Recent advances in technology have brought with them many changes in the heating and cooling industry. The days of gigantic, fire-breathing monstrosities lurking in the basement are long past. This can leave homeowners asking if a new furnace works differently than their old furnace. There are several factors that can help to answer this question, such as the age of your current furnace as well as the kind of heating system you have.
What are the Differences Between Old Furnaces and New Furnaces?
Today’s furnaces today are able to heat your home much more evenly and efficiently than older furnaces. One way that they have been able to achieve these improvements is by moving air more efficiently across the heat exchanger. Better materials and computer-controlled timing mean less waste and more control over the heating process.
Many older systems used oil burners or expensive electric configurations. In general, the most energy-efficient systems today run on natural gas, saving homeowners hundreds of dollars per year in most parts of the country. When choosing your new furnace, you will want to see if the energy source you are using is the best for your area.
Today’s New Heating Technology
While most gas and electric furnaces still work in generally the same way as they used to, many new technologies have emerged recently that allow furnaces and the entire heating system to operate more efficiently, saving money while increasing the safety of the units as well as the quality of the air in your home. New variable speed air handlers will allow the heating system to change the rate at which air moves through the house depending on the time of day and temperature. This helps to reduce noise and save energy. Most older units only have one blower speed.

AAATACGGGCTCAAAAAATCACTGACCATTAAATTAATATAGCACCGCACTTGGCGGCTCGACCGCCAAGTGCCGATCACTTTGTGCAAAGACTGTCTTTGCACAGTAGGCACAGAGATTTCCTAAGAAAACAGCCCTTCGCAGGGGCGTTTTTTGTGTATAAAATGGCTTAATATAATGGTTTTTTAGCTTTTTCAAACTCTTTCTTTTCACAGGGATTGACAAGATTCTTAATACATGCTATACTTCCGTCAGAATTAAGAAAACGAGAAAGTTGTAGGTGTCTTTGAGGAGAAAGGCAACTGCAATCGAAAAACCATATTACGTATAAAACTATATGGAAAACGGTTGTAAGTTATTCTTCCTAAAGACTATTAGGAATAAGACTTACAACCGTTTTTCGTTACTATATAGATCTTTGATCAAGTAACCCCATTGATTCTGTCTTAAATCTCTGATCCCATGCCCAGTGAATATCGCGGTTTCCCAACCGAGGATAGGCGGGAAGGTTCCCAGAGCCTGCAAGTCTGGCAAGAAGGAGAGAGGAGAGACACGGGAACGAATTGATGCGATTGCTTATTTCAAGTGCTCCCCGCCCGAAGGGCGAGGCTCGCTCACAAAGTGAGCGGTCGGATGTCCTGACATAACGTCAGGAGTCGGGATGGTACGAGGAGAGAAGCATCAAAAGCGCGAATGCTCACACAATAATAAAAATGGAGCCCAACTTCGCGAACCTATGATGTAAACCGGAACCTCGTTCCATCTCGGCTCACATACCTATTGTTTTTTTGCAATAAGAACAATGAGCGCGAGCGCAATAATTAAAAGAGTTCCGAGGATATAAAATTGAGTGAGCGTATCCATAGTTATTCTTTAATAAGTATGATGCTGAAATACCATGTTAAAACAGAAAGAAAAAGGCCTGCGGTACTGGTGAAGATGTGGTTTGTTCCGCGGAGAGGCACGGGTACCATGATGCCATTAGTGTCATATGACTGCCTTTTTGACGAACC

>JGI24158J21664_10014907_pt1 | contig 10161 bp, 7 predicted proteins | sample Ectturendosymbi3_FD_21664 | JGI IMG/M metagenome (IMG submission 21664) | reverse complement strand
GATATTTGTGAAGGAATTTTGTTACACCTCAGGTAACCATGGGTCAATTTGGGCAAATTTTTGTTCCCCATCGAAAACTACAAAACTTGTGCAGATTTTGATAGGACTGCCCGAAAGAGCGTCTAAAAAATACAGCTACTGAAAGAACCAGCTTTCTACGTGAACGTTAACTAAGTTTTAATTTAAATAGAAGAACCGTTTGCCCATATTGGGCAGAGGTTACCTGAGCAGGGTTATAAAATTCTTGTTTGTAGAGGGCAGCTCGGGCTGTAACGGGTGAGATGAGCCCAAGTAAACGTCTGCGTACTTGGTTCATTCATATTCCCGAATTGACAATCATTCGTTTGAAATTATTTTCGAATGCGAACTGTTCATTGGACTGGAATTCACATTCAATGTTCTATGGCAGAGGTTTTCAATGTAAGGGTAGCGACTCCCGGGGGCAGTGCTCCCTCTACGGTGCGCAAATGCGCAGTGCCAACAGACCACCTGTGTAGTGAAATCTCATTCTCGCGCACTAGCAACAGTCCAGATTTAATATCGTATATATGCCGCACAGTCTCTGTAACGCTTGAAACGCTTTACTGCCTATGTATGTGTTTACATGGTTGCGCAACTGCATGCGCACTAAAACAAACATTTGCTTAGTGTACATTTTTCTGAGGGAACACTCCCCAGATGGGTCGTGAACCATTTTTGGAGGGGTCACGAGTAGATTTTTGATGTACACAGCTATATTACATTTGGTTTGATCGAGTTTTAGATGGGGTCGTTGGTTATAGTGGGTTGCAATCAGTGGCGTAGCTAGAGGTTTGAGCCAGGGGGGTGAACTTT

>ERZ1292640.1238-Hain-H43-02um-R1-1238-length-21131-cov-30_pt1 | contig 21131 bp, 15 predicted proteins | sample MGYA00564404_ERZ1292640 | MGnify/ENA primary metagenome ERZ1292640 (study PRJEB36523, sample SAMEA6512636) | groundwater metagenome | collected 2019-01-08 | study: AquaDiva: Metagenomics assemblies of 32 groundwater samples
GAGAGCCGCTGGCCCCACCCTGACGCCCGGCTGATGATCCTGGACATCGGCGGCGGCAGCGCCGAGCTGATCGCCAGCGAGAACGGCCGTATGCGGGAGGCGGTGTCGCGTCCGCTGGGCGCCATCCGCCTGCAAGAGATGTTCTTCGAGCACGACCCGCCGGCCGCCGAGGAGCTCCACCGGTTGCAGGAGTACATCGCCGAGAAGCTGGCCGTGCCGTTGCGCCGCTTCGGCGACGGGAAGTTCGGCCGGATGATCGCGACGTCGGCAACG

Another example of new furnace technology is dual stage heating. Unlike older furnaces that can only operate at full capacity, furnaces with dual stage heating have a high and a low setting. The low setting is used about 75 percent of the time, which saves a whole lot of energy, and the high setting only kicks on when it’s extremely cold outside.
Differences In Ductwork and Venting
Another big difference that you might notice between your old and new furnace is how it vents combustion gases. Older furnaces always vented their gases out of a vertical vent that extended out of the roof, using a chimney or metal smokestack. This resulted in much of the heat being expelled from the home and also took up valuable space within the house. New, high-efficiency furnaces available today convert more of the heat that they produce and give off fewer waste gases. This allows them to use PVC pipes that lead out the side of your home instead of a chimney or double-walled metal ducting.
The Crossfield Difference
Crossfield selectively installs the industry’s top manufacturers of residential furnaces and heating systems: Trane. Each has proven their long-standing quality, performance, dependability and energy efficiency that you rely on. Call us today to see what options are now available to help you save money and breathe easier!